Other would-be 'Duel' authors should peruse Stille's book before setting pen to paper. The book reads wonderfully well, distilling down such a huge topic into an 80-page paperback. The photographs, charts, graphs and maps - some of which made especially for this volume - are all quite useful in helping the reader understand the subject.
Bottom line: a super job, well worth the $17.95 price tag. I only hope other 'Duel' titles are as good. Highly recommended.
This is a book which, as the title suggests, provides an assessment of the US and Japanese carrier forces of 1942. We have a comparison of the ships - statistic by statistic, of the aircraft - by speed, weapons, role and range, of the men and, of course, of the commanders who made it all happen.
The author is a retired US Navy Commander who served on latter-day carriers and, therefore, understands the subject as well as any. The artwork, which plays an important part in explaining and portraying so much detail, is from some of the leading maritime artists in the business. The historic photographs include ships, aircraft, action and some of the men who took part, are as comprehensive as one might expect to find. Altogether, therefore, this is an informative book which is all the more remarkable for containing so much information in such a small space.
Of interest to the casual reader, serious historian and also those who seek relevant detail for making accurate models.
Most Recent Customer Reviews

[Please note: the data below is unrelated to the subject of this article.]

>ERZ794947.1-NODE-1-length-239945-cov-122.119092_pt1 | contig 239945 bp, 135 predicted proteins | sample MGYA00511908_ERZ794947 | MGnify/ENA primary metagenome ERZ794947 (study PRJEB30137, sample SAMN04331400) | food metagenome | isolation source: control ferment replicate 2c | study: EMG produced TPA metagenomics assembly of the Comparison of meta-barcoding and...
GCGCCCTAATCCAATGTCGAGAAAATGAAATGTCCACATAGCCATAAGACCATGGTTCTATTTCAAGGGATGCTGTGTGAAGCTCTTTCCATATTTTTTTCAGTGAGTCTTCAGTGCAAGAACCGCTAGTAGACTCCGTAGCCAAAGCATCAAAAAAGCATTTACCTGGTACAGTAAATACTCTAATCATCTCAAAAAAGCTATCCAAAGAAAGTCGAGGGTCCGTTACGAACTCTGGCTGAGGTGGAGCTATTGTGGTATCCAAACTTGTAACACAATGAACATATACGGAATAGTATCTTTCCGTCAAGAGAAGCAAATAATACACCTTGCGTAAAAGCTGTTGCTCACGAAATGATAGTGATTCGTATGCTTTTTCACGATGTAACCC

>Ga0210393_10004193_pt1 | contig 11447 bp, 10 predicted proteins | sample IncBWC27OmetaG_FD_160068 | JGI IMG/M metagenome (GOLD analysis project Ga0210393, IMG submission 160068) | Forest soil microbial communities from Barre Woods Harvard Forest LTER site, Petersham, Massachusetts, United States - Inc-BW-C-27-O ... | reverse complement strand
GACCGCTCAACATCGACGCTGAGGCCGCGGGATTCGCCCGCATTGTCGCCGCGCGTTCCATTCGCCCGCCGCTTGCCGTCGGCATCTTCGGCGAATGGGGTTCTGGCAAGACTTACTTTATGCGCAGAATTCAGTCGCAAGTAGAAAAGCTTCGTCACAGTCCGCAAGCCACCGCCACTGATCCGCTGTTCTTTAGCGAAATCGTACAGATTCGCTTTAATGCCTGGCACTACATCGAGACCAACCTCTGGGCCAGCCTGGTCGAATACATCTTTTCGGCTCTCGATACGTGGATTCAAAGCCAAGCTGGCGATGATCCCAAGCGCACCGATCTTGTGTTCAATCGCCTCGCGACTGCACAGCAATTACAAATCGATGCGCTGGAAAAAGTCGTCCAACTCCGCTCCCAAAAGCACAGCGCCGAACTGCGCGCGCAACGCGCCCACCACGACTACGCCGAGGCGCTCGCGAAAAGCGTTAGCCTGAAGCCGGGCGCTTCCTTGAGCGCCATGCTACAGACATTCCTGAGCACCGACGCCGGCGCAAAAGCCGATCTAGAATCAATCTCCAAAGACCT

PERFECT! I would definitely recommend this book any one who likes air craft carriers and world w a r twoPublished 10 months ago by Elizabeth
The Dual series is very helpful for providing quick, concise insight to opposing weapons. Mark Stille outlines the aircraft carriers of the US against the Japanese in WWII. Read morePublished 12 months ago by matt8386
I found this to be a really great explanation of the different direction the US & IJN went in their carrier design & the strengths & Flaws in those designs. Read morePublished 20 months ago by Gullyraker
More of a book for a novice historian than an established reader , quite a few of the photos are it's best feature since I haven't seen them before. Read morePublished 20 months ago by Kindle Customer
This series of books is handy and fun to read, esp. if you're reading something more substantial, like Toll's Pacific Crucible or Hornfischer's Neptune's Inferno. Read morePublished on January 8, 2014 by F. E. Smith
This book gives a basic overview of such a large topic. It is good for someone who just wants a little information. Read morePublished on August 30, 2013 by Rob Newman
This is a good book for someone with little knowledge of the subject of early carrier warfare and a good place to start to learn more.Published on April 25, 2013 by B. Green
Very interesting stuff in this issue. It is good to have readily available information on these WWII Japanese vessels. Read morePublished on February 12, 2013 by Larry Thurman